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Popularity Increases In Ancient Oral Health Practice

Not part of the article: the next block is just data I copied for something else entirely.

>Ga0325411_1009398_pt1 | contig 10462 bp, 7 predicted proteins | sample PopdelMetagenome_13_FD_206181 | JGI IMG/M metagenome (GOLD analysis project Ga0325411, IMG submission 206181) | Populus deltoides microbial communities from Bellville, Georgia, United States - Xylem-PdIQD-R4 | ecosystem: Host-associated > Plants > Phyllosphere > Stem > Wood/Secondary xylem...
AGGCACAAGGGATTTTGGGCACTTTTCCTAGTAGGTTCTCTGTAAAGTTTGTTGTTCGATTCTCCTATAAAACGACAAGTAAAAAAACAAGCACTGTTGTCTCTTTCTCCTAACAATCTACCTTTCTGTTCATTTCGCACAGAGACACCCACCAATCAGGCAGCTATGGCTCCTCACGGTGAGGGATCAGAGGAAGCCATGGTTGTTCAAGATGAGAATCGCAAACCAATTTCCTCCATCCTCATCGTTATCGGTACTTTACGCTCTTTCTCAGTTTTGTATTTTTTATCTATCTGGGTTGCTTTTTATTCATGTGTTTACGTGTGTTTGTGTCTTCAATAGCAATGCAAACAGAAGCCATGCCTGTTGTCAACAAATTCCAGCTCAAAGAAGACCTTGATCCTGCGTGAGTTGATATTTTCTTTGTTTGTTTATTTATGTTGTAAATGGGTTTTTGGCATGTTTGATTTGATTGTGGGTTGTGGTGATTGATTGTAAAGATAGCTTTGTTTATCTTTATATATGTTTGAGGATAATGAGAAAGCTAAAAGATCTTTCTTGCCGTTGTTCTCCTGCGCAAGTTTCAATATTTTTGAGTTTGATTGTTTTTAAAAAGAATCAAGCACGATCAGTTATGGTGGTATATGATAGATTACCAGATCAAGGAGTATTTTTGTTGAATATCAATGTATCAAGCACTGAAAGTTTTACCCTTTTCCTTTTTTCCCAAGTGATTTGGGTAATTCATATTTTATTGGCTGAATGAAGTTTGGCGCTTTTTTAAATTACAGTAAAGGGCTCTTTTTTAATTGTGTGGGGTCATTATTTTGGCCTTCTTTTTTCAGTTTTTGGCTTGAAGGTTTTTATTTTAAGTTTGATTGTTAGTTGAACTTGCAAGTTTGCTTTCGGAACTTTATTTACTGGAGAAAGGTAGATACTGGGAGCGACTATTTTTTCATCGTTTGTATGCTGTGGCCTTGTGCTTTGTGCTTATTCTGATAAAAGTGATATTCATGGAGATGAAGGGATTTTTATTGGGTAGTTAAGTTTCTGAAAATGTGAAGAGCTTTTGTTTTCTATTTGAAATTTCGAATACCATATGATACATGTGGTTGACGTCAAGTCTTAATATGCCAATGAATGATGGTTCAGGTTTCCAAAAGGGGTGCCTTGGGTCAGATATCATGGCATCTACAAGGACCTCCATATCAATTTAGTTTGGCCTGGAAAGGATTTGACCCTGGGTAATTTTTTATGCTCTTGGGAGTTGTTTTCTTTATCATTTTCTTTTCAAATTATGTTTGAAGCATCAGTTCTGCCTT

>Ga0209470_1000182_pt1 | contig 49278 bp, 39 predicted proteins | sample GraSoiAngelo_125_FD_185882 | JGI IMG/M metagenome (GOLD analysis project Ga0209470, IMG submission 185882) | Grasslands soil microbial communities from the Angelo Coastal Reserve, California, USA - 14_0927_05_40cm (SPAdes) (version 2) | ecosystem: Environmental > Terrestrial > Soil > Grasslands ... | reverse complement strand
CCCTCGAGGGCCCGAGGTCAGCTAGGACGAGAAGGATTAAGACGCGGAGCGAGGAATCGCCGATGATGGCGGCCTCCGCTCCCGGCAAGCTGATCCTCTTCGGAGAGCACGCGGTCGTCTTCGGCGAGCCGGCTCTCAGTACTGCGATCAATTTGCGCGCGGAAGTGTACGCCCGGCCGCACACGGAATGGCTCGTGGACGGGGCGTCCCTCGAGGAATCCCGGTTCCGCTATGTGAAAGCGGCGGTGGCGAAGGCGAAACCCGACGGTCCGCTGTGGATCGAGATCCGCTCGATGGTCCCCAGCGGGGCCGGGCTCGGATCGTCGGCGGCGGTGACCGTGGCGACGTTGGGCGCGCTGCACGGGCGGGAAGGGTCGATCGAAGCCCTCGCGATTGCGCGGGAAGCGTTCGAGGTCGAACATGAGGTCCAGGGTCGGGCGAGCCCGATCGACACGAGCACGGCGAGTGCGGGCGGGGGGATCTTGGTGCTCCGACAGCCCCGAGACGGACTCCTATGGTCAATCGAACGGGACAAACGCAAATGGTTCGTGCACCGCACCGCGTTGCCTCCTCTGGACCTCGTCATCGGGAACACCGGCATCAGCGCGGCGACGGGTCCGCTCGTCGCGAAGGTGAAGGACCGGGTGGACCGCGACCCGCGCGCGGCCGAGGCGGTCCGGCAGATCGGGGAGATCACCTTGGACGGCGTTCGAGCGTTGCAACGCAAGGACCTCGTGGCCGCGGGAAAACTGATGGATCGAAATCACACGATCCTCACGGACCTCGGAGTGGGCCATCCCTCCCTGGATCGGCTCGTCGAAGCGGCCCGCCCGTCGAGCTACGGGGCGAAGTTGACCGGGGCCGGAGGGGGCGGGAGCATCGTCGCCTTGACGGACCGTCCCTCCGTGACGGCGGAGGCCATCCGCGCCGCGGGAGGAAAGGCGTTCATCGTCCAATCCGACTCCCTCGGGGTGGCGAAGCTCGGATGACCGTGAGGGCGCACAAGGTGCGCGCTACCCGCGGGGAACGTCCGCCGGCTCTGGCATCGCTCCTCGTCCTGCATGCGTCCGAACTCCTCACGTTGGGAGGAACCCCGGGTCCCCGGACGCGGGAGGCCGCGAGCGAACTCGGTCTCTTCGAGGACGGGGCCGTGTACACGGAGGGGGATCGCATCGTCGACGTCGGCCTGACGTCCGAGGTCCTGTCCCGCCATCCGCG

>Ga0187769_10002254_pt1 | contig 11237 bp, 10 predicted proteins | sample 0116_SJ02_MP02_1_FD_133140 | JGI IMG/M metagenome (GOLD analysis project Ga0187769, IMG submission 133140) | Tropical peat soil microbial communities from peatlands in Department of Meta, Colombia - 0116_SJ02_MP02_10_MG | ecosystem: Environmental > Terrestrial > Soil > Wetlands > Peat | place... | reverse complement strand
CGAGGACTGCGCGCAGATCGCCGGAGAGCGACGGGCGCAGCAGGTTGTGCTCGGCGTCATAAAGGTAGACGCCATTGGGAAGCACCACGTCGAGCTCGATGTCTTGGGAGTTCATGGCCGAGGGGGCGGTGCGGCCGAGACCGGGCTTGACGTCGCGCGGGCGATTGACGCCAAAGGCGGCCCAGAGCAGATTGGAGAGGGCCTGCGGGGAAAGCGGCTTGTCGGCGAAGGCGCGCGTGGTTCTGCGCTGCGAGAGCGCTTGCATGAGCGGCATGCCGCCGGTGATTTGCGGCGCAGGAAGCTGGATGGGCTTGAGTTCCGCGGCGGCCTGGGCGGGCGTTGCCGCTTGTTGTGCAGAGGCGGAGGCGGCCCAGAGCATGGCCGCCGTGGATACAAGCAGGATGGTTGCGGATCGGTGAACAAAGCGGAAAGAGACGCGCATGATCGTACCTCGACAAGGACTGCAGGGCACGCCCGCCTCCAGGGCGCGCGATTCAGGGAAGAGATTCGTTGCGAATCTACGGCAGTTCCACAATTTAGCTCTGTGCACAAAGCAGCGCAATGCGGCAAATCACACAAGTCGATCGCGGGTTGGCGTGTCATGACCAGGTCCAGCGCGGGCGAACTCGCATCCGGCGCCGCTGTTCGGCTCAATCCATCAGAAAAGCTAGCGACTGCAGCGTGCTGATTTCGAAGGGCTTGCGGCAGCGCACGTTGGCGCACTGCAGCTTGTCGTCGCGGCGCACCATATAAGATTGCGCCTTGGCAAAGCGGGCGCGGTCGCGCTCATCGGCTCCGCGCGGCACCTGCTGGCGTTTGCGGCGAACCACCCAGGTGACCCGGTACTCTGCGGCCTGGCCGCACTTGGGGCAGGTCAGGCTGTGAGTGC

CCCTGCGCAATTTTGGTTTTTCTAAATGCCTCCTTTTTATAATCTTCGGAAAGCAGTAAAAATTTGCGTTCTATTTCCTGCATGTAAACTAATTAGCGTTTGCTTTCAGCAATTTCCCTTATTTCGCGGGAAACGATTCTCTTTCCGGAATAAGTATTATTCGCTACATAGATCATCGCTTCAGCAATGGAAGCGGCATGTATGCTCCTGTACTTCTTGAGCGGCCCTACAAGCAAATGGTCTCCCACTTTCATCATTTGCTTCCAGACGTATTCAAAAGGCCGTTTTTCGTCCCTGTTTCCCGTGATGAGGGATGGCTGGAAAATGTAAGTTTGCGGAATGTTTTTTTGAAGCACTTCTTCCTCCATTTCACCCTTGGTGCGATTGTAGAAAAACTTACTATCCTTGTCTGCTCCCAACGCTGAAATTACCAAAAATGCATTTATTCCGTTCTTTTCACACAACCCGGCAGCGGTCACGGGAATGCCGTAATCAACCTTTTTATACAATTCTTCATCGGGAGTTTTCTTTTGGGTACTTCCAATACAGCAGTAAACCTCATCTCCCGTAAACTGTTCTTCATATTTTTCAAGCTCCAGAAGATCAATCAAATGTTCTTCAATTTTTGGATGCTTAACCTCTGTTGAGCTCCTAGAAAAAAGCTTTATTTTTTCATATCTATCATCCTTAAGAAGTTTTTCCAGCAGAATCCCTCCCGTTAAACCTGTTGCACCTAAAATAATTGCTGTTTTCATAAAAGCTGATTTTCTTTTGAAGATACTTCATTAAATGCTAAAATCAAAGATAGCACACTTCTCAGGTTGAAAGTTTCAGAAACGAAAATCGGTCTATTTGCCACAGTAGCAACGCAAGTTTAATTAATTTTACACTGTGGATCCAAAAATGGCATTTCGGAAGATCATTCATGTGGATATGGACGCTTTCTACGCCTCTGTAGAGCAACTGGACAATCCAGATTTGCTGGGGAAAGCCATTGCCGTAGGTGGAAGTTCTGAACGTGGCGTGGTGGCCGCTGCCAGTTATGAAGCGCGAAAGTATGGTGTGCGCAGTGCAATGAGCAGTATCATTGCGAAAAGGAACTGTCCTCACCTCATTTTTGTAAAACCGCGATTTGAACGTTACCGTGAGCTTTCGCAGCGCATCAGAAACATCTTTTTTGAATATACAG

We’ve all heard of yoga and meditation, two ancient eastern holistic healing practices. But there’s another ancient holistic medicinal text that’s catching on in the U.S., in part, because of its oral health benefits. Oil pulling is a technique of the ancient Ayurveda texts, considered to be the oldest health care system in the world, dating back to 800 B.C. “It has very comprehensive, natural procedures to take care of different parts of [a] human being," said Hari Sharma, M.D. Sharma, who has worked at Ohio State University for nearly 50 years, specializes in Ayurveda practice at the Integrative Medicine Clinic on Kenny Road. He said there are two types of oil pulling techniques, swishing it or holding it in the mouth. Sharma said any mouth bacteria binds with the oil and is removed when it is spit out. “So when you’re doing swishing all the bacteria comes out," he said. "So it’s very good for gingivitis, plaque and bad breath. Sharma stresses oil pulling does not replace brushing and flossing. It’s a mouthwash. “There’s a lot of research done on this as effective as the mouthwash most commonly used chlorhexidine," Sharma said. The American Dental Association does not agree. In an email, the ADA wrote it doesn’t recommend oil pulling even as supplement to regular brushing and flossing. OSU College of Dentistry professor Angelo Mariotti said some of the oil pulling studies are flawed. While Mariotti said the practice is not necessarily harmful, he said there’s a lack of evidence it helps. “If you’re coming in to see me, I’d rather you spend that time doing things that are going to improve your health," Mariotti said. "Not things that aren’t going to affect you much at all.” And Mariotti raised a couple of concerns. “People can swallow this, and they can get upset tummies. If you spit it, some of these oils, in the sink, it will clog your sink," Mariotti said. "I know that some of that is silly, but you want people to do things that’s going to be productive for them.” Nevertheless, people are putting oils in their mouths and swishing away. Dr. Sharma said several types of oils can be used for the Ayurvedic technique such as coconut and safflower oils, but he recommends sesame oil. “Sesame oil is a very powerful antioxidant. It’s just not widely known.” Sharma notes people should make sure they’re not allergic to the oil. Some natural health blogs and articles claim the practice can reduce headaches, sinus problems and other ailments. Sharma chuckled when I asked him if those assertions are true. “I think the main benefit is for the bad breath, gingivitis, plaque formation; and when you’re talking to other people they won’t get away from you,” he laughed. “As far as headache and other things I think that is far-fetched. For that there are other techniques.” Ellen Kauffman has followed Ayurvedic medical texts, including oil pulling, for 20 years. While it may keep her breath fresh, Kauffman agrees it would be difficult to say it plays a role in her overall health. “I do a lot of different Ayurvedic modalities that all contribute to my health overall, so it would be hard to identify which ones of those oil pulling is responsible for, but I know it helps with my mouth and my dental hygiene.” As for me, my teeth still feel slick and clean.